Alternative high school: or an alternative approach to high school.


analysis by Mike Kroll


Schools and communities across Illinois face many similar problems but they differ in magnitude, willingness to expend resources and definition of success. Too many of our high school students fail to graduate and many graduates leave with an inadequate education. In both instances their prognosis as adult citizens is heavily handicapped. Whether they have behavioral problems, lack motivation or don't fit well into a standard high school environment the result is frequently the same. When our children fail to graduate from high school or do so without the expected level of skills and abilities the failure is shared by the young person, the family and the community at large.

Graduation rates are hard to measure because the numbers are commonly manipulated or flat out misrepresented. For example, in the recently released “2008 Report on Illinois Poverty” graduation rates as reported to the Illinois State Board of Education were used as a key metric and amazingly eight counties reported an unbelievable 100 percent graduation rate while another 19 reported rates of 90 percent or better. Do we really believe that 18 percent of all Illinois counties have graduation rates exceeding 90 percent? Many private prep schools don't accomplish that feat despite selective admissions.

Interestingly, in two of the counties reporting 100 percent graduation less than half of their eleventh grade students passed the Prairie State Achievement Exam reading test while five of the 90+ percent graduation rate counties suffered the same fate. Pulaski County's results were particularly impressive with a 100 percent graduation rate despite a mere 30.5 percent of their tested juniors passing the reading exam.

We do know that between 20-30 percent of Galesburg High School students will fail to graduate from GHS, and for a small but a significant number of their peers who do graduate it will be a hollow accomplishment and just as much of a failure of the school system. Considering the majority of other GHS graduates who achieve or exceed the expected level of skills and education we may never know know how much better they might have been prepared if some of their peers had had the option to choose an alternative path to that high school degree.

The reasons many students fail to graduate are many and varied but include a surprisingly large number of students who are expelled from school for behavioral reasons. Current Illinois law mandates students remain in high school until age 17 making it more difficult for students to drop out of school at their own initiative but that doesn't mean they are really functioning students despite their forced presence or that they can't accomplish the same result by acting out and getting expelled. High schools such as GHS have adopted ever more rigid and inflexible rules leading to more and more expulsions. It is likely that making students remain in school against their will actually increases problematic behavior and a school environment that is even less conducive to learning for their peers.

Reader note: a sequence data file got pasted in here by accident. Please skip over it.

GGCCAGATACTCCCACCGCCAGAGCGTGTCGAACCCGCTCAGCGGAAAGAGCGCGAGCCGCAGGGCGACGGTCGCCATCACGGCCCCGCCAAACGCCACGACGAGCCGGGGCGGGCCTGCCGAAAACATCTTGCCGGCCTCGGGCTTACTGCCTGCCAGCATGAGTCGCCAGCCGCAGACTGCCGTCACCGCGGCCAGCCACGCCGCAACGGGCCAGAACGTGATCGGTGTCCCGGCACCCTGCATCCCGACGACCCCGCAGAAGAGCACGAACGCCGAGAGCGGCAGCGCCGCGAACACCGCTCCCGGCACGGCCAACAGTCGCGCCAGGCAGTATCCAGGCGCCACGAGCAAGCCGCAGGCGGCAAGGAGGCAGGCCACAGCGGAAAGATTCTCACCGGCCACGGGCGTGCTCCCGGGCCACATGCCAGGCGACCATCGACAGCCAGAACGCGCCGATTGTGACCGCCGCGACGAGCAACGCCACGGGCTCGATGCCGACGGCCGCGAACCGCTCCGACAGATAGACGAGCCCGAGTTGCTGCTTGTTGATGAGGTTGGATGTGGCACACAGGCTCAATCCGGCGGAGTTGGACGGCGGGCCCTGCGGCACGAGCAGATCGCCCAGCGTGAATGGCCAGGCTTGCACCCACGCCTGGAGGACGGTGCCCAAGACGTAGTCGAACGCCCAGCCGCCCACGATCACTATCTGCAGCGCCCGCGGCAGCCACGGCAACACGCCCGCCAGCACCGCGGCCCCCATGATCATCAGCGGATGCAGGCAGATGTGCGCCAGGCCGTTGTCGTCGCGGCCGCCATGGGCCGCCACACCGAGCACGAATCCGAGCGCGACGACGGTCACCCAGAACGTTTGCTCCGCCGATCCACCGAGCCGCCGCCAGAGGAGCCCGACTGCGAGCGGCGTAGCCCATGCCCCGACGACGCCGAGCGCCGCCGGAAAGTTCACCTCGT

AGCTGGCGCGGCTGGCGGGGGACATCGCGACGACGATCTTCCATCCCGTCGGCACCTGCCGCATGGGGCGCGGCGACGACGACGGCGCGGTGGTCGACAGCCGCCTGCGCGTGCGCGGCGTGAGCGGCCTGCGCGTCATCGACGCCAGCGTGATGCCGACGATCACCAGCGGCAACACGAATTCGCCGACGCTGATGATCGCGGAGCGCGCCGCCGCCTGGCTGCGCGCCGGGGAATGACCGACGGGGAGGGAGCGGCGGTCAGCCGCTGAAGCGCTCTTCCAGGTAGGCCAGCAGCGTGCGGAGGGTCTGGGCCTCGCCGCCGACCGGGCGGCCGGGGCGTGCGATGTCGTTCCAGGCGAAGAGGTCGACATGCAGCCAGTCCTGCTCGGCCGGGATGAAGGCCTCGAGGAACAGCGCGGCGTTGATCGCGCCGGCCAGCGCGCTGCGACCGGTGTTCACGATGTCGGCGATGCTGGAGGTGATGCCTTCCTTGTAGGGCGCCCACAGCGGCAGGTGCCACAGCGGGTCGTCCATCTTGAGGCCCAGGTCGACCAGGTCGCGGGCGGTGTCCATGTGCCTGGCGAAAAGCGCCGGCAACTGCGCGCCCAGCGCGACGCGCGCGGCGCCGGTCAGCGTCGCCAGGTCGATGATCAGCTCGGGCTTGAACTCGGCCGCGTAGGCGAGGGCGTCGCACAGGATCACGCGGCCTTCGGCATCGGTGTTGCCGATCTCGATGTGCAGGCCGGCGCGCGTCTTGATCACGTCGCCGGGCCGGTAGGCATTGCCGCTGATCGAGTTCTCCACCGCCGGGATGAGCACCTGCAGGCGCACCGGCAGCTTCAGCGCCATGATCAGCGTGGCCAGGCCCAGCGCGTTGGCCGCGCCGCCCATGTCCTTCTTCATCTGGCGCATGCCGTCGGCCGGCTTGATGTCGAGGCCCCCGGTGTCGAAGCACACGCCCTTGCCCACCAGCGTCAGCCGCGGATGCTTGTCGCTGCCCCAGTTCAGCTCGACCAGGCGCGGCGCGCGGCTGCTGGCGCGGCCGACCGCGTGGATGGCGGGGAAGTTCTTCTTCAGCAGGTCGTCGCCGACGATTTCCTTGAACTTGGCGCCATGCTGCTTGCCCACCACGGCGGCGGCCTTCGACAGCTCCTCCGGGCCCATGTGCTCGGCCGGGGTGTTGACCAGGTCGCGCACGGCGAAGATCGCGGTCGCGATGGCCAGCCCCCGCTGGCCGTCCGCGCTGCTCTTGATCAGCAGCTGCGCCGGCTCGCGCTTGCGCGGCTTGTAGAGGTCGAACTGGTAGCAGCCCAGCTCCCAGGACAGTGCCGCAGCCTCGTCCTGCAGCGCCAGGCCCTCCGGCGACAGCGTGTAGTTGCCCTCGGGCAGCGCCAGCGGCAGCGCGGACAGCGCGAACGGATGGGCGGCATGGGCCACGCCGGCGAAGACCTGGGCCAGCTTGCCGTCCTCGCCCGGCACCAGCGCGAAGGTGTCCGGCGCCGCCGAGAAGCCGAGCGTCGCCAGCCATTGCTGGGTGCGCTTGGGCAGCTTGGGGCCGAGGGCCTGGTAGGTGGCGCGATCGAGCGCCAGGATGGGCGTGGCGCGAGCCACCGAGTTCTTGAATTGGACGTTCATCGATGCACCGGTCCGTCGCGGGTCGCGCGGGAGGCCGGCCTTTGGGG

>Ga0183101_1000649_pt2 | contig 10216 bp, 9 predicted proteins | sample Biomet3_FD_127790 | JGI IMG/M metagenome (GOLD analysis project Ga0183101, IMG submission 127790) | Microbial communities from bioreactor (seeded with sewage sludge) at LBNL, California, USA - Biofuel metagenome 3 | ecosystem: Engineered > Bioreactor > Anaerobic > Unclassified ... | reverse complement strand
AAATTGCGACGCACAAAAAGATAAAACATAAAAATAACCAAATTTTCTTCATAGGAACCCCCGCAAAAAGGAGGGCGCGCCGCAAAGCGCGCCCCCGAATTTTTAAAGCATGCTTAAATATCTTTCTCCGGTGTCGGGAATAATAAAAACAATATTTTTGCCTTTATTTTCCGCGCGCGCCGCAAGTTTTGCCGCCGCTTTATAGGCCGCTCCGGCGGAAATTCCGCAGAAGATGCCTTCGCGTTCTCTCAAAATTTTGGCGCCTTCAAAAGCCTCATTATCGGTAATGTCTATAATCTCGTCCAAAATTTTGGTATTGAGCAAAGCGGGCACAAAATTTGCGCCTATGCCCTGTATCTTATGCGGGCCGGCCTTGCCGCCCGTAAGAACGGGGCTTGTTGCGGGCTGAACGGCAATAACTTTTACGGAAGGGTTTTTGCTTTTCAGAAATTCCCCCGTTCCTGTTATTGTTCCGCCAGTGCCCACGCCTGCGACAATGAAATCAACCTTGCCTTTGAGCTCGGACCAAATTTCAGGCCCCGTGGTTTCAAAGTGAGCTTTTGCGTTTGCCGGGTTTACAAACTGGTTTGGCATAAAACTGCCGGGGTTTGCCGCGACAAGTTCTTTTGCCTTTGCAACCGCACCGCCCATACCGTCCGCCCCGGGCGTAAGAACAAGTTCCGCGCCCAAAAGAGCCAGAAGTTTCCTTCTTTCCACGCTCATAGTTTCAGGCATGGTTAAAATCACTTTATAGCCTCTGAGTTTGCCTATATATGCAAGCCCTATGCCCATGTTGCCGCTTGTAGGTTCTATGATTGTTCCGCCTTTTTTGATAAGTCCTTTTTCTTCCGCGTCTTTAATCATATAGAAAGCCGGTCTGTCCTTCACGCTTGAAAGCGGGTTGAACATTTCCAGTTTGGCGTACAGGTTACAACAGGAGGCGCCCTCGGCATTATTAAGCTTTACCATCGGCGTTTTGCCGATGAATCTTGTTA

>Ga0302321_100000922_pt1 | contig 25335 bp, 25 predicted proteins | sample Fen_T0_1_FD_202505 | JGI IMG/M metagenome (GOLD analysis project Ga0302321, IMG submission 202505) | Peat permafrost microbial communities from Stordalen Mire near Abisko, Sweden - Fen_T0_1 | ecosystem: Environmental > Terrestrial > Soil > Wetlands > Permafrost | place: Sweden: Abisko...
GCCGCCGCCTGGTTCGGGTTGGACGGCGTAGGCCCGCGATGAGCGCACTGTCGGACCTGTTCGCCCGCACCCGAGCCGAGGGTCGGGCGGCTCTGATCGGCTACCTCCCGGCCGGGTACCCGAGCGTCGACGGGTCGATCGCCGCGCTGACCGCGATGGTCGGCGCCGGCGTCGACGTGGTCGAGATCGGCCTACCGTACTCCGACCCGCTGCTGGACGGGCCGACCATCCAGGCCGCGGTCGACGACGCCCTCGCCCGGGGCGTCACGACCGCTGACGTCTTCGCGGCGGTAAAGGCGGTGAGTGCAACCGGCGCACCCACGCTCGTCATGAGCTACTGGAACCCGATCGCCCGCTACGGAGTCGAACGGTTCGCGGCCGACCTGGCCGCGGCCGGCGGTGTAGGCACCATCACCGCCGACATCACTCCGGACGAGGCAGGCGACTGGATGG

For some school officials and school board members the real motivation behind creation of an alternative high school is to create an situation that permits the removal of behaviorally problematic students from GHS without losing the state aid calculated on the number of students enrolled. Students who are expelled take their share of state school aid with them. Additionally there is ever mounting embarrassment over the declining graduation rate  and warehousing behaviorally disruptive students in an alternative school can also be manipulated to provide graduation of sorts that boost the district average. That is essentially what is done by the many school districts that hire outside companies to provide alternative high school services.

The 15-member committee that studied the feasibility of creating an alternative high school in Galesburg appears to be taking the high road in this endeavor. As they wrote in their second report to the school board, “...students are impacted in alternative schools in a manner that changes their lives forever. The moral imperative for school districts to do all that they can to nurture the young people of a community might speak loudest for the need for a school district to establish an alternative school for those students who need additional support to fulfill their lives in a productive and positive manner.”

School District 205's assistant superintendent for curriculum Joel Estes seems to be the driving force behind this project but he has been joined by other district administrators and teachers and even school board members whose motivations seem sincere and genuinely concerned about the potentially lost students as well as their classmates. The school district has tried to run an alternative school before but those programs failed to win longterm support of either district administrators or the school board despite some promising results with small numbers of kids.

The committee's last report included ten lessons they learned during their feasibility study and while many of those lessons were obvious truisms (e.g., “good programs require good people”, “we are all in it together”, “someone must be in charge”, and “curriculum and learning materials are important”) one of them illustrates the biggest hurdle to successfully accomplishing their goal. First and foremost is the issue of economies of scale. Just like the many small rural school districts who are fighting for survival today it is clear that there exists a lower limit to the number of students necessary to cost effectively operate a modern high school. The smaller the number of students the fewer teachers and staff you can affordably hire and the less cost you can cover for materials, technology and facilities. Below a certain size it just isn't practical to operate a modern high school and that minimum size seems somewhat higher than 100 students.